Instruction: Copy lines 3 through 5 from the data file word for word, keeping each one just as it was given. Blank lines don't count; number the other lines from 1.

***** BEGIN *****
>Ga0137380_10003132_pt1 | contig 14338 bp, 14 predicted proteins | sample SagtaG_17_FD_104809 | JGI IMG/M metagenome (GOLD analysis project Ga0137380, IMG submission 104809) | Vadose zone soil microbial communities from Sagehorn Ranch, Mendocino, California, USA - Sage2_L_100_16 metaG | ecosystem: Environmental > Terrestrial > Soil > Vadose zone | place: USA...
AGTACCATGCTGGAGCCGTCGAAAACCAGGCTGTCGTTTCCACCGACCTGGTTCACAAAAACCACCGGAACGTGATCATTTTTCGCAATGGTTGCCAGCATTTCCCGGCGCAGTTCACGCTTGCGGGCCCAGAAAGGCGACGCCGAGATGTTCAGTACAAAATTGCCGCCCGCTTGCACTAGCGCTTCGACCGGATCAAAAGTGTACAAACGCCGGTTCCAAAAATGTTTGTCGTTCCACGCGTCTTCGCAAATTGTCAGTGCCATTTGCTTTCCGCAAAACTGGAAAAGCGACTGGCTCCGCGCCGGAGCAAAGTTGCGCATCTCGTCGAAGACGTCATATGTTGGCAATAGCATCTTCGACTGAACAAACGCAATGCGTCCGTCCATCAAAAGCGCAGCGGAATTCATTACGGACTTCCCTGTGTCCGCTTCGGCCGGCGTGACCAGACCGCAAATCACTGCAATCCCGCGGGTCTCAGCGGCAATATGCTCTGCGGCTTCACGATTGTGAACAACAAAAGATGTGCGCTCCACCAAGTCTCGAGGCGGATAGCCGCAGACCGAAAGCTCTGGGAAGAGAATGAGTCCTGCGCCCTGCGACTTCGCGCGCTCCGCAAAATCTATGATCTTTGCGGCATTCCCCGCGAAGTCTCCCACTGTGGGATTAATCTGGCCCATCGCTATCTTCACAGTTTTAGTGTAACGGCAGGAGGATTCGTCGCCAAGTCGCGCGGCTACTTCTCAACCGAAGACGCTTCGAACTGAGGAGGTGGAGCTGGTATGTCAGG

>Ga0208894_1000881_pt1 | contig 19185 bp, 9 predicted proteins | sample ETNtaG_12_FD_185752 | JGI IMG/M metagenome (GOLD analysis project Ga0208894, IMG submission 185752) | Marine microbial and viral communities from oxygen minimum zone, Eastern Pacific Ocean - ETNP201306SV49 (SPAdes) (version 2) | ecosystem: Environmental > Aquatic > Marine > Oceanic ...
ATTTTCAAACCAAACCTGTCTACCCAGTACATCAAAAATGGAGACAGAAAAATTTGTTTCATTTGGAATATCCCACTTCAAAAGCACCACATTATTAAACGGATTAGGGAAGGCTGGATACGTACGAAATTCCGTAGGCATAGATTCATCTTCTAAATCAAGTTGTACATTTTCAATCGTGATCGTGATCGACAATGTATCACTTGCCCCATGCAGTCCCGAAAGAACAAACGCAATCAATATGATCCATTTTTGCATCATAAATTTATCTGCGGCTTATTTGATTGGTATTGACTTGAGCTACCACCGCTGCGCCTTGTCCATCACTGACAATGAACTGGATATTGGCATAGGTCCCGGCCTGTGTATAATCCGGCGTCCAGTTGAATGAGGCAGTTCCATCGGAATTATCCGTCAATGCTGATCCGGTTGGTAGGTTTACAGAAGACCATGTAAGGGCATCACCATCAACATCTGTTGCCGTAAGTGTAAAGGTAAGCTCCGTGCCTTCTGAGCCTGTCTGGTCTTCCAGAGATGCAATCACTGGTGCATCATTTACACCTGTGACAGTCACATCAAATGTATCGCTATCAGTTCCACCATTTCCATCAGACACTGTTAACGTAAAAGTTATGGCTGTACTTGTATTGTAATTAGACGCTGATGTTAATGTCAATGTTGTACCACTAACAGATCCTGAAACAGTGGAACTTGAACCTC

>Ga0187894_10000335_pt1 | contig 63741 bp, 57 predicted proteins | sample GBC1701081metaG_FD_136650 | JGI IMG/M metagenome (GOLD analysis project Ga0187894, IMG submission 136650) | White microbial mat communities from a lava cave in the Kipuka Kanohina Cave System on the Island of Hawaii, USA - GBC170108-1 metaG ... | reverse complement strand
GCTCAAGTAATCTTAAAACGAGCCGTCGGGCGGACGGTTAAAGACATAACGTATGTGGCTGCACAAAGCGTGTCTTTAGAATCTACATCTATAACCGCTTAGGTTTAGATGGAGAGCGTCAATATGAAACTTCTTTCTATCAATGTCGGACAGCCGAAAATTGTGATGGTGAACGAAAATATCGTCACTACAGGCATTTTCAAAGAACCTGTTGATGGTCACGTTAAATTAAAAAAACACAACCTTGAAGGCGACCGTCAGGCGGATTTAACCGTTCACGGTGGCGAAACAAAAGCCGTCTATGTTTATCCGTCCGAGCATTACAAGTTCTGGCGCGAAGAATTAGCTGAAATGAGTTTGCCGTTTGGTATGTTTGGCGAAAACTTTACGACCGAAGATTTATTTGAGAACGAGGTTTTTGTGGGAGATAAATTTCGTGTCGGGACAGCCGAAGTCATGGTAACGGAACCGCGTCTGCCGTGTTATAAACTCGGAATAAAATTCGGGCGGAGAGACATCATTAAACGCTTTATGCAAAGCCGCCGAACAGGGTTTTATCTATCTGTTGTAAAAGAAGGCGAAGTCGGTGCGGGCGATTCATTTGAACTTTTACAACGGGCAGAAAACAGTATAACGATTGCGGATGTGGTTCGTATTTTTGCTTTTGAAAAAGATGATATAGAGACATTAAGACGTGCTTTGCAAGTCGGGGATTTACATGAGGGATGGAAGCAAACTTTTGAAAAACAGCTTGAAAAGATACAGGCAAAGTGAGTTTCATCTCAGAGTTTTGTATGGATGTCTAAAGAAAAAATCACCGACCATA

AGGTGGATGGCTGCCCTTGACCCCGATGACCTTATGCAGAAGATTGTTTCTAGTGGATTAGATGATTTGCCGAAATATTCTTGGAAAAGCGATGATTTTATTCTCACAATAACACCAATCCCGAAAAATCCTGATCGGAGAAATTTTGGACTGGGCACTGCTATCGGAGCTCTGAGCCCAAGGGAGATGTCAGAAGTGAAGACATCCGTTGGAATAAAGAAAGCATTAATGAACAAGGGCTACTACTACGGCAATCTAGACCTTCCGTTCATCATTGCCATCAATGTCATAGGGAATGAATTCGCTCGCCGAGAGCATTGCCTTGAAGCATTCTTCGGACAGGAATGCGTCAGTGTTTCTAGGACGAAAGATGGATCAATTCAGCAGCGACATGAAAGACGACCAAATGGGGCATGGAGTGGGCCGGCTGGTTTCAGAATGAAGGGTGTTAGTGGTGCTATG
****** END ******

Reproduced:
>Ga0208894_1000881_pt1 | contig 19185 bp, 9 predicted proteins | sample ETNtaG_12_FD_185752 | JGI IMG/M metagenome (GOLD analysis project Ga0208894, IMG submission 185752) | Marine microbial and viral communities from oxygen minimum zone, Eastern Pacific Ocean - ETNP201306SV49 (SPAdes) (version 2) | ecosystem: Environmental > Aquatic > Marine > Oceanic ...
ATTTTCAAACCAAACCTGTCTACCCAGTACATCAAAAATGGAGACAGAAAAATTTGTTTCATTTGGAATATCCCACTTCAAAAGCACCACATTATTAAACGGATTAGGGAAGGCTGGATACGTACGAAATTCCGTAGGCATAGATTCATCTTCTAAATCAAGTTGTACATTTTCAATCGTGATCGTGATCGACAATGTATCACTTGCCCCATGCAGTCCCGAAAGAACAAACGCAATCAATATGATCCATTTTTGCATCATAAATTTATCTGCGGCTTATTTGATTGGTATTGACTTGAGCTACCACCGCTGCGCCTTGTCCATCACTGACAATGAACTGGATATTGGCATAGGTCCCGGCCTGTGTATAATCCGGCGTCCAGTTGAATGAGGCAGTTCCATCGGAATTATCCGTCAATGCTGATCCGGTTGGTAGGTTTACAGAAGACCATGTAAGGGCATCACCATCAACATCTGTTGCCGTAAGTGTAAAGGTAAGCTCCGTGCCTTCTGAGCCTGTCTGGTCTTCCAGAGATGCAATCACTGGTGCATCATTTACACCTGTGACAGTCACATCAAATGTATCGCTATCAGTTCCACCATTTCCATCAGACACTGTTAACGTAAAAGTTATGGCTGTACTTGTATTGTAATTAGACGCTGATGTTAATGTCAATGTTGTACCACTAACAGATCCTGAAACAGTGGAACTTGAACCTC

>Ga0187894_10000335_pt1 | contig 63741 bp, 57 predicted proteins | sample GBC1701081metaG_FD_136650 | JGI IMG/M metagenome (GOLD analysis project Ga0187894, IMG submission 136650) | White microbial mat communities from a lava cave in the Kipuka Kanohina Cave System on the Island of Hawaii, USA - GBC170108-1 metaG ... | reverse complement strand